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Sports writer Jane Leavy's 'The Big Fella' sheds new light on Babe Ruth

Kirkus Reviews
"The Big Fella" by Jane Leavy

Does the world need another biography of Babe Ruth (1895-1948)? If it’s Jane Leavy's "The Big Fella," then the answer is an emphatic yes.

The ever-excellent Leavy brings her considerable depth of knowledge of sports history to her latest project. She also brings considerable empathy for a man who, though notably boorish, at least made an effort to be civilized. Ruth had reason not to be influenced by the world’s niceties. After all, as Leavy writes, he was only 7 when his parents sent him to St. Mary’s Industrial School for Orphans, Delinquent, Incorrigible and Wayward Boys on the outskirts of Baltimore. As an adult, he was “six foot two and 215 pounds when he was in trim and made everyone else in uniform look like the boys who later played in youth leagues named for him.” He was also decidedly unsubtle: He smashed and hurled and fielded balls with a giant’s force, and he “taught America to think big — expect big.” Much of the narrative is a fine you-are-there reconstruction of Ruth’s big moments, including the 1927 race in which he smacked 60 home runs, led a Yankees four-game sweep of the World Series, and then went off barnstorming with friend and teammate Lou Gehrig. There’s tragic inevitability aplenty in that friendship, but Ruth’s end, a terrible death to cancer, is particularly jarring. Fans of the latter-day Yankees should wince, too, at Ruth’s excoriation of the designated hitter. After another World Series sweep in 1929, Ruth “was back to offering opinions on things he knew about, expressing his disdain for a proposal to add a tenth hitter to the batting order to hit for the pitcher. He said it would take all the strategy out of the game.” A skilled strategist and nearly peerless player, Ruth proves himself worthy of, yes, yet another biography, this one warts-and-all but still admiring.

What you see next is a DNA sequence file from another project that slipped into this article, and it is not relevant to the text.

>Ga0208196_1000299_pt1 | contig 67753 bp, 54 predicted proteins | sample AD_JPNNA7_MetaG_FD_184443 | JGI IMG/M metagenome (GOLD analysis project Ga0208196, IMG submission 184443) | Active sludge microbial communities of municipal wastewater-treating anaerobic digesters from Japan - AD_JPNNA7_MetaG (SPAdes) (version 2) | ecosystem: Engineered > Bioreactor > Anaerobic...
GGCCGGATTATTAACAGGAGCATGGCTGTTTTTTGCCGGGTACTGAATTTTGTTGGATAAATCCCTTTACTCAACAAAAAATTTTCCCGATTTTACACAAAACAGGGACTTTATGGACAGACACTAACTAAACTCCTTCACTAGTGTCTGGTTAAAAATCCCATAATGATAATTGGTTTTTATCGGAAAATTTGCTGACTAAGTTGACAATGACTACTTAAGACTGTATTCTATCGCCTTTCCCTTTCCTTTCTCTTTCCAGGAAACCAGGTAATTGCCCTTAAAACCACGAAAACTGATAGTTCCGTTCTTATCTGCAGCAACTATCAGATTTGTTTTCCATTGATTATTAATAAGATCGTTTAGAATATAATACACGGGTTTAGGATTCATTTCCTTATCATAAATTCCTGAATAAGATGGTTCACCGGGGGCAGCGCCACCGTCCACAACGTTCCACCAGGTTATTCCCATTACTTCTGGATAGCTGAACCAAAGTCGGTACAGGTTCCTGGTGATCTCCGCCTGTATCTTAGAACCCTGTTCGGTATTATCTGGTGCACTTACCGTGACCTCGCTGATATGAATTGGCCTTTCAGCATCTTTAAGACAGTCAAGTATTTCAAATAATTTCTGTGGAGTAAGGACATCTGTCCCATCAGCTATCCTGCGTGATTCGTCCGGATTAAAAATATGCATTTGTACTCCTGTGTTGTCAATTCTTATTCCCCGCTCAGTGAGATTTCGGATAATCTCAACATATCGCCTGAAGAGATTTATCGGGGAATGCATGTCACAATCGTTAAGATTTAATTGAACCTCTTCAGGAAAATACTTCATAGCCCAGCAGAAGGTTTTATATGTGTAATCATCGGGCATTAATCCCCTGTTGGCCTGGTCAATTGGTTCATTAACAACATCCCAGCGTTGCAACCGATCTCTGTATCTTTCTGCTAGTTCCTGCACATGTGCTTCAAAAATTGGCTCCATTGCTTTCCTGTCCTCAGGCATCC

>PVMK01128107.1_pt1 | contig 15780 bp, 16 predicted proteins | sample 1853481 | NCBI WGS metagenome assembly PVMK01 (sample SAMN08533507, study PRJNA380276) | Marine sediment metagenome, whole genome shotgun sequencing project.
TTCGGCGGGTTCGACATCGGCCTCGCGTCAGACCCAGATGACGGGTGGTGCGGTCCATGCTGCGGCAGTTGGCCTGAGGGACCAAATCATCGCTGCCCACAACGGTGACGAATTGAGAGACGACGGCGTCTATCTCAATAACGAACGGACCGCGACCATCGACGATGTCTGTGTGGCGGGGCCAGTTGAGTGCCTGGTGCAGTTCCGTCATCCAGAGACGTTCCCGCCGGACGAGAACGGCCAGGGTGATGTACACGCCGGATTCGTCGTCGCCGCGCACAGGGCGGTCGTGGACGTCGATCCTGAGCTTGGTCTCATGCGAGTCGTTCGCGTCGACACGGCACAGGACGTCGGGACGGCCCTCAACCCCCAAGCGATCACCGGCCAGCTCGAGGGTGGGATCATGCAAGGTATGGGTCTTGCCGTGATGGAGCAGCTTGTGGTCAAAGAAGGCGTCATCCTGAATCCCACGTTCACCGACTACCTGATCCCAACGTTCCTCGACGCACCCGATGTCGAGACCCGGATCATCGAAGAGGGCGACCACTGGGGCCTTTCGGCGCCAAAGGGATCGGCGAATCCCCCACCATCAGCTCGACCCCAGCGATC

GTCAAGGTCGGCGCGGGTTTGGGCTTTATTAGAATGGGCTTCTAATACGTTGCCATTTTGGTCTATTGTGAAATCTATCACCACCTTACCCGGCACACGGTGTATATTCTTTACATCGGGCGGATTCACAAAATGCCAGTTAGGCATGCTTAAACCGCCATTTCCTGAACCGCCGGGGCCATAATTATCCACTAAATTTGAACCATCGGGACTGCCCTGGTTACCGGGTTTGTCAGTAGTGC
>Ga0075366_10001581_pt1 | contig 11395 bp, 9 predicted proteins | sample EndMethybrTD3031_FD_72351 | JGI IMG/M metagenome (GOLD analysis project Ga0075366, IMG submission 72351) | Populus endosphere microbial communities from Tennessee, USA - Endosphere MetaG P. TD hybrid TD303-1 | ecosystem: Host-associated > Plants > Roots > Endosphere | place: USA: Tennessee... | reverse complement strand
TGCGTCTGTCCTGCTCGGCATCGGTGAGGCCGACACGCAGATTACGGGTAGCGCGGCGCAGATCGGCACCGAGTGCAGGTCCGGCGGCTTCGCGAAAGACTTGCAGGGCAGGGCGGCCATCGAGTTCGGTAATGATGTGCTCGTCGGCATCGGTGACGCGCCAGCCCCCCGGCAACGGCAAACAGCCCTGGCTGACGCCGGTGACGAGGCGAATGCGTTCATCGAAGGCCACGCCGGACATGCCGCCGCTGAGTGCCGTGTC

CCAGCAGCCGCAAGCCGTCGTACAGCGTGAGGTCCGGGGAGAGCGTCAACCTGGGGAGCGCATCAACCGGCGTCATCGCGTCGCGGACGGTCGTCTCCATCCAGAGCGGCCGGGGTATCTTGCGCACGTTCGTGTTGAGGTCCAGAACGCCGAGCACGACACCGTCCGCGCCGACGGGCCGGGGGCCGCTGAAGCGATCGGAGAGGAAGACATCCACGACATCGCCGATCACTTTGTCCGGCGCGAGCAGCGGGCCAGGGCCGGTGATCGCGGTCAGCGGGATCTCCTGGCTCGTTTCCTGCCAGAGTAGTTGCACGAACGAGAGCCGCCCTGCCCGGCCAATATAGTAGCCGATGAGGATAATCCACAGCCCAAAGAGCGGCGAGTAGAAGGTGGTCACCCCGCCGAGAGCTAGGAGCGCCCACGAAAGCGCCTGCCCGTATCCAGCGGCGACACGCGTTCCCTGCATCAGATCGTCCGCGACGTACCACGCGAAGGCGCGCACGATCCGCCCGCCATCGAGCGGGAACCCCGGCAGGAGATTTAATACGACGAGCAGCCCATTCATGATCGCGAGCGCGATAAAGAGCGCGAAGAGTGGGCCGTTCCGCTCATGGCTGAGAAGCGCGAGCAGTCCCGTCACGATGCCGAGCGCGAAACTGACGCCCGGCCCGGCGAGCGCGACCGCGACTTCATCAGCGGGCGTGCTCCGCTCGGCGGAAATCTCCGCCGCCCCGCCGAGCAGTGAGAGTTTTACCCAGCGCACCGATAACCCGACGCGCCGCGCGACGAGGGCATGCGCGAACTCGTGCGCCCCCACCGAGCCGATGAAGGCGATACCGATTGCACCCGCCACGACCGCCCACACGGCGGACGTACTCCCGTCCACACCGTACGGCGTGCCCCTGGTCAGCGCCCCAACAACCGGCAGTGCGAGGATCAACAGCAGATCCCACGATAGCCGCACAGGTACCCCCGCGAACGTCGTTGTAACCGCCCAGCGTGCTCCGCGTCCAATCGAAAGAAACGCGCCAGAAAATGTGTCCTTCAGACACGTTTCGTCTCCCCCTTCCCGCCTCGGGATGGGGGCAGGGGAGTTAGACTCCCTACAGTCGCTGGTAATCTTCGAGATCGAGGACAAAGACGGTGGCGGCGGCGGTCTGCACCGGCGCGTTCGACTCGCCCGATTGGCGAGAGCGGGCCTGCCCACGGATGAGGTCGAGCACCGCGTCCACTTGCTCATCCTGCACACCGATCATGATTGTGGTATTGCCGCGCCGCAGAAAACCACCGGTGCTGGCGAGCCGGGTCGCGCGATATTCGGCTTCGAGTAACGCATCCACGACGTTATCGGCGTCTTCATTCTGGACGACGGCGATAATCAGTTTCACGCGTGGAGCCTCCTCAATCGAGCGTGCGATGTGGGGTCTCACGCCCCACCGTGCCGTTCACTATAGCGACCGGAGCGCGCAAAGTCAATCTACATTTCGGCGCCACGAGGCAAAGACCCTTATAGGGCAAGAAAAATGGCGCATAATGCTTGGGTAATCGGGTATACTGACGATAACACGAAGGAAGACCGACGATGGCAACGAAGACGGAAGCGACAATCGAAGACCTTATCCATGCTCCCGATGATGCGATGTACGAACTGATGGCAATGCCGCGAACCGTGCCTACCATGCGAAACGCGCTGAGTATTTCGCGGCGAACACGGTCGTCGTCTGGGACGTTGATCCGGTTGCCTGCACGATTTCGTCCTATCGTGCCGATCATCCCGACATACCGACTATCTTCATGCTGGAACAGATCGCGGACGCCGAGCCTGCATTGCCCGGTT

"The Big Fella" is a sparkling, exemplary sports biography, shedding new light on a storied figure in baseball history.

The tensions of life in a police state

In her third novel, "Milkman," which won the 2018 Man Booker Prize, Anna Burns writes again about the Troubles in Northern Ireland, delivering a blistering feminist perspective on a community at war.

With an immense rush of dazzling language, Burns submerges readers beneath the tensions of life in a police state. It’s “the great Seventies hatred,” ostensibly in Belfast (where Burns was born), where “two warring religions” have endured “eight hundred years of the political problems.” Daringly, the novel’s 18-year-old narrator, known only as “middle sister,” claims that “every weekday, rain or shine, gunplay or bombs, stand-off or riots, (she) preferred to walk home reading (her) latest book.” Her father’s dead. She’s one of 10 children. She has a job and a boyfriend she might move in with, studies French and helps her mother with her three precocious little sisters. But in recent months, “one of our highranking, prestigious dissidents,” known in the district as the “sinister, omniscient milkman,” has decided to stalk her, a nasty business that has ended thanks to his being “shot by one of the state hit squads.” His death ignites the tale, told in short jumps forward and backward in time, as the teenage narrator navigates the near-lethal rumor that she’s actually dating milkman and has joined “the groupies of these paramilitaries.” Less a coming-of-age story than a complex psychological portrait of Dostoyevskian proportion, each page bursts (at times repetitively) with inventive, richly detailed depictions of how “gossip, secrecy and communal policing” warp life doubly for those fighting injustice under an occupying foreign power. Burns was living on government assistance when she won the Man Booker, and her portrait of the way women, queer people and the mentally ill in poverty eke out moments of joy despite intense surveillance, curfews, snipers, car bombs and throat-cuttings is gripping and full of survivors’ humor.

A deeply stirring, unforgettable novel that feels like a once-in-a-generation event.

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